1. To determine where someone is or to figure out if a person is going in the right direction: Dennis uses the tall spire as a landmark to orient himself when he is in the city.
2. To face in a specific direction on the compass: The builders of the church will orient it to the east to catch the morning light.
3. To inform someone of the facts of a situation: The principal will orient the new teachers about the school's operational procedures.
Orient (OR ee uhnt, OR ee ent, OHR ee uhnt) (noun)
When capitalized it refers to the countries of Asia: Trisha and Karin are planning to go on a cruise to the Orient the following year.
orientate (OR ee en tayt", OR uhn tayt") (verb)
To decide one's position by using another point as an object of reference: The group of travelers are using the compass to orientate themselves before crossing the desert.

Because Matthew is travelling by car when he visits the Orient, he will be attending a lecture course to orient himself to its history and culture.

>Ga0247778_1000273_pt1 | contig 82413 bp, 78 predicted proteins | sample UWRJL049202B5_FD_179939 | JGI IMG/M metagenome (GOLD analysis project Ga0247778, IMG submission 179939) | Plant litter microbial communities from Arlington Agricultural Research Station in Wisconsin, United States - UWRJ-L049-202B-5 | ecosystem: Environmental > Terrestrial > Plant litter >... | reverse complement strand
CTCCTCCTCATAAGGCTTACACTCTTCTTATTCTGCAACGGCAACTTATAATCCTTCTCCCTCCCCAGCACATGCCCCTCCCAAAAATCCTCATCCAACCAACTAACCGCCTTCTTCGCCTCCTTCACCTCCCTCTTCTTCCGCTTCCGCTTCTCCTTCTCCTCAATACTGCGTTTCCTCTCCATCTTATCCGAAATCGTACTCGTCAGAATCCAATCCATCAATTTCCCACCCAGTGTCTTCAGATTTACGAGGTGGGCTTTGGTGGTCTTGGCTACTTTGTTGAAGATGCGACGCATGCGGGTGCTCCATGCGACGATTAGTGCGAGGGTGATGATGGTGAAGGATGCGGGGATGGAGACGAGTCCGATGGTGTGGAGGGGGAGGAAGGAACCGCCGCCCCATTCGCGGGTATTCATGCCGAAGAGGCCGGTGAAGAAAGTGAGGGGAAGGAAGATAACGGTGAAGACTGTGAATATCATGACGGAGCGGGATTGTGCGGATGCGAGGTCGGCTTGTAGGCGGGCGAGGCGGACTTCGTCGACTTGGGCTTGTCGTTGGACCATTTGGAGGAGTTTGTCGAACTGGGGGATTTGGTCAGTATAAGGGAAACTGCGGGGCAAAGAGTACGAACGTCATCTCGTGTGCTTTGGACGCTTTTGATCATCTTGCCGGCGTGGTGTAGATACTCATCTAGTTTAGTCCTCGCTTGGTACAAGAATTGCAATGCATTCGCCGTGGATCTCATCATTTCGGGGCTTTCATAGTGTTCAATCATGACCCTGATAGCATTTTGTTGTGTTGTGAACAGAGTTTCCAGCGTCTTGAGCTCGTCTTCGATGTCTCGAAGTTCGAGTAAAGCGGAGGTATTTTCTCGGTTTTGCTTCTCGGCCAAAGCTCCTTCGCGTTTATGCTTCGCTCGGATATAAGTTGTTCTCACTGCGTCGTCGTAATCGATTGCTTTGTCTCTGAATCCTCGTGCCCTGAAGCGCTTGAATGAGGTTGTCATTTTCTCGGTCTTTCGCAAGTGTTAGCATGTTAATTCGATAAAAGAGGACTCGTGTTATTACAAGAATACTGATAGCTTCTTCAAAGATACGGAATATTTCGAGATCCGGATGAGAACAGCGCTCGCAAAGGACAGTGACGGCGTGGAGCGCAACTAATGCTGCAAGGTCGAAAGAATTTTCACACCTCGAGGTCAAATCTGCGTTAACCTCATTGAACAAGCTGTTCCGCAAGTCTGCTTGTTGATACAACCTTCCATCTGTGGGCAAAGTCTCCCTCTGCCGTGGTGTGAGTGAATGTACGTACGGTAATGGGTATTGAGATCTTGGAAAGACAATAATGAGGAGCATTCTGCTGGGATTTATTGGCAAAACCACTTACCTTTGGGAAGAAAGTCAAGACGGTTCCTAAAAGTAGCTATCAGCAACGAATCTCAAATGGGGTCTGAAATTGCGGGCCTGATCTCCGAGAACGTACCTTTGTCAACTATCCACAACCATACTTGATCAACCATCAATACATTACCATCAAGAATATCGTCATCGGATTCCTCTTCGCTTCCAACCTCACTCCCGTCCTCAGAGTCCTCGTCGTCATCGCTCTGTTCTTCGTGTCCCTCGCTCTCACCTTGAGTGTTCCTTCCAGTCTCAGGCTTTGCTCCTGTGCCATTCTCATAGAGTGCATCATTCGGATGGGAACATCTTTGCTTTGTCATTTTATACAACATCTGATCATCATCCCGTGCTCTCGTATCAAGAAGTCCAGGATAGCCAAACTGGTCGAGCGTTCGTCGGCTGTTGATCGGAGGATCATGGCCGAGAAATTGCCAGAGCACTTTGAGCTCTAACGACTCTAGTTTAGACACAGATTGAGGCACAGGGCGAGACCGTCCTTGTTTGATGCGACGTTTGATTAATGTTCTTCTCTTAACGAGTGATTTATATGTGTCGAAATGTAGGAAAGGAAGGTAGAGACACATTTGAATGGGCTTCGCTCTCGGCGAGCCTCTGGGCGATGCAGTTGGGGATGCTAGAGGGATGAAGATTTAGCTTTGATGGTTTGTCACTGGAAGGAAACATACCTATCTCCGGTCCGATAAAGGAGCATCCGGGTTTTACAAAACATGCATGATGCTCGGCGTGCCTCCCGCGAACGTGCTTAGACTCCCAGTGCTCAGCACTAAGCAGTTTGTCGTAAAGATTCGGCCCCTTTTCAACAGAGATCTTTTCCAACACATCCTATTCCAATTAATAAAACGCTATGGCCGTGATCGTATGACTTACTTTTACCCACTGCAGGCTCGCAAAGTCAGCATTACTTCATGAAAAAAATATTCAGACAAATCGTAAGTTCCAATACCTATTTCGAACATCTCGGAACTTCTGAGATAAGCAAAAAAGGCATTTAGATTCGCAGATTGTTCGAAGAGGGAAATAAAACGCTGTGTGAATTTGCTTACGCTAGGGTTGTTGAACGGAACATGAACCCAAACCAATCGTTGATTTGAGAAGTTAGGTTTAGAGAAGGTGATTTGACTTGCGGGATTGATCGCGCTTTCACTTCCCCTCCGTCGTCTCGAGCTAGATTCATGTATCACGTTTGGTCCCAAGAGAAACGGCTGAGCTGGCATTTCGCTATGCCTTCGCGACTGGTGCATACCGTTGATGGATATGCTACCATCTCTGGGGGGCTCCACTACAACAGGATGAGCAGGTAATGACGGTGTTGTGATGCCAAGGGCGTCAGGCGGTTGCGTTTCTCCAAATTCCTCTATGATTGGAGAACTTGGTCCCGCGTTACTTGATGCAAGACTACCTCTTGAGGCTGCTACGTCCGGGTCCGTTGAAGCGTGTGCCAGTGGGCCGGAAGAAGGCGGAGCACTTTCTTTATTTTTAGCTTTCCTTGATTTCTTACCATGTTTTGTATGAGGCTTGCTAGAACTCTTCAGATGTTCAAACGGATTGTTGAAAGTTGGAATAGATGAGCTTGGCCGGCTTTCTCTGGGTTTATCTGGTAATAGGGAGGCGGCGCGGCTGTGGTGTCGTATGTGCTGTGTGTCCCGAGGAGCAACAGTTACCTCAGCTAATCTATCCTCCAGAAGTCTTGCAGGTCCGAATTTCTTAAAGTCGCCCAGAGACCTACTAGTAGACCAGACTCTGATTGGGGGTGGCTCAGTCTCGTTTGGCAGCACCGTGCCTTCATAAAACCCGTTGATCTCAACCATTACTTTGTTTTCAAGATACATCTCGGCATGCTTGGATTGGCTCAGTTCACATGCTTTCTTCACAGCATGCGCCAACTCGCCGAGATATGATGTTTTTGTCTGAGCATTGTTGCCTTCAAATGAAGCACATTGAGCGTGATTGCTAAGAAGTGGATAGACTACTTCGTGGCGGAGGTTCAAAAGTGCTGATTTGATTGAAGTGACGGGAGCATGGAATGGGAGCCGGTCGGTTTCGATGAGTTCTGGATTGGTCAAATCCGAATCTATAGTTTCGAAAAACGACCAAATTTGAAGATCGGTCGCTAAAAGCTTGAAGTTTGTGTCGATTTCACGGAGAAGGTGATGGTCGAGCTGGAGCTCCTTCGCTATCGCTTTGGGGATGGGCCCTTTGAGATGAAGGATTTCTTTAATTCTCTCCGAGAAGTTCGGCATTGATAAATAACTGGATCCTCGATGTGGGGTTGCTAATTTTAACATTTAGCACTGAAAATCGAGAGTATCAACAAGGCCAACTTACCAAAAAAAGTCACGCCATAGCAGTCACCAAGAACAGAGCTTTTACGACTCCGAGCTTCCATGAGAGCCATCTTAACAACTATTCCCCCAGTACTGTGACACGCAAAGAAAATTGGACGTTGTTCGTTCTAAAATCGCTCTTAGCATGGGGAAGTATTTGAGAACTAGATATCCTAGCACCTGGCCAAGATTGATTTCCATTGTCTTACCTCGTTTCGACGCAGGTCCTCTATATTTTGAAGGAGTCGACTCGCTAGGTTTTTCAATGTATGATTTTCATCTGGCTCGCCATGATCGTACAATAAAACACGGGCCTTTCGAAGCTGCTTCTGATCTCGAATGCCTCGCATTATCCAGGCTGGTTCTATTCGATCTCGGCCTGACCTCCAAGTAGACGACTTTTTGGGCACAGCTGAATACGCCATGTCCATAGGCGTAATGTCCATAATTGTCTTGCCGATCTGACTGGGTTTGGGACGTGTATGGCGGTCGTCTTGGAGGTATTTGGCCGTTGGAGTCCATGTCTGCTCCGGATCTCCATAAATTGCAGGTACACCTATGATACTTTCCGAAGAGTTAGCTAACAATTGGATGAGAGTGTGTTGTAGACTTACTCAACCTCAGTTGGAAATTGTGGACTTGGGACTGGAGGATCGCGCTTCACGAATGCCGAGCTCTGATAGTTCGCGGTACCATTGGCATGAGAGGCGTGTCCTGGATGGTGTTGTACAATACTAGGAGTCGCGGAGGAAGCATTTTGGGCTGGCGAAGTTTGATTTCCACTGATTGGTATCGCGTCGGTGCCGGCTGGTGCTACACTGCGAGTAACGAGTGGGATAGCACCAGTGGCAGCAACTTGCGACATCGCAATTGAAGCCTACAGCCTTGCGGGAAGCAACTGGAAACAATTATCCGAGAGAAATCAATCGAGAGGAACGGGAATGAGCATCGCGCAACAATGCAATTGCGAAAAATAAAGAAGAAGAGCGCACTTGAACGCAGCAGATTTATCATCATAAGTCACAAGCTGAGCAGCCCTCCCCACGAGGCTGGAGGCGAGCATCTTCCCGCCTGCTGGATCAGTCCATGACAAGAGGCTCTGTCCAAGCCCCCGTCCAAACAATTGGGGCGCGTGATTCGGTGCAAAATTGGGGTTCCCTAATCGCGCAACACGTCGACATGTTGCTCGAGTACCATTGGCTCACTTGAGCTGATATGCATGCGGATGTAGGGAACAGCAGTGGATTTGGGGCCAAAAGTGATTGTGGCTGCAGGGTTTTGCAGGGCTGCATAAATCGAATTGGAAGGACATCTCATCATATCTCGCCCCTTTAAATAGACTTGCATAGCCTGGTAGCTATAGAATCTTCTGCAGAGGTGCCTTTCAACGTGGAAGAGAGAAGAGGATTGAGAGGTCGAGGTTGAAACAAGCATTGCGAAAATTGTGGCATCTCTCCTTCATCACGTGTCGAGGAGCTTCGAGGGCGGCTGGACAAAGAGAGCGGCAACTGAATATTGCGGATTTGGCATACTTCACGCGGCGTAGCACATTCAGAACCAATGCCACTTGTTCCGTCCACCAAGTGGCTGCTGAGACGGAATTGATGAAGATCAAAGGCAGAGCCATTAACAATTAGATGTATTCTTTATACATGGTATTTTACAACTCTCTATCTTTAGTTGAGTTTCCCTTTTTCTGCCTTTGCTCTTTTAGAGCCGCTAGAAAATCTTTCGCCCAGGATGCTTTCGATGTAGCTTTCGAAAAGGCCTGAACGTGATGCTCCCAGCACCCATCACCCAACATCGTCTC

Once he has set off, he will use a compass to orientate himself each day so he won't get lost.

oscillate, osculate, vacillate
oscillate (AHS uh layt") (verb)
1. To move like a pendulum that goes back and forth: The fan on the table was set to oscillate in order to keep the air fresh.
2. Changeable feelings varying from one extreme to the other: When Mildred heard the news of the accident, her reactions seemed to oscillate between hope and despair.
3. To move from above to below a mean value: The stock market seemed to oscillate around the 2500 mark.
osculate (AHS kyuh layt") (verb)
To use one’s mouth to bestow a kiss: At the end of the wedding ceremony, the couple decided to osculate in front of all their friends.
vacillate (VAS uh layt") (verb)
To fluctuate, to waver, or to hesitate: After the breakup with her boyfriend, Lucinda seemed to vacillate between being very angry and very sad.

Sometimes Mike thinks his kid sister is like a pendulum because she tends to oscillate back and forth in her opinions; for example, Lenora and her husband promised to osculate at the end of their wedding ceremony; then she started to vacillate, thinking to osculate before so many people would be embarrassing.

outcast, outcaste
outcast (OUT kast") (noun)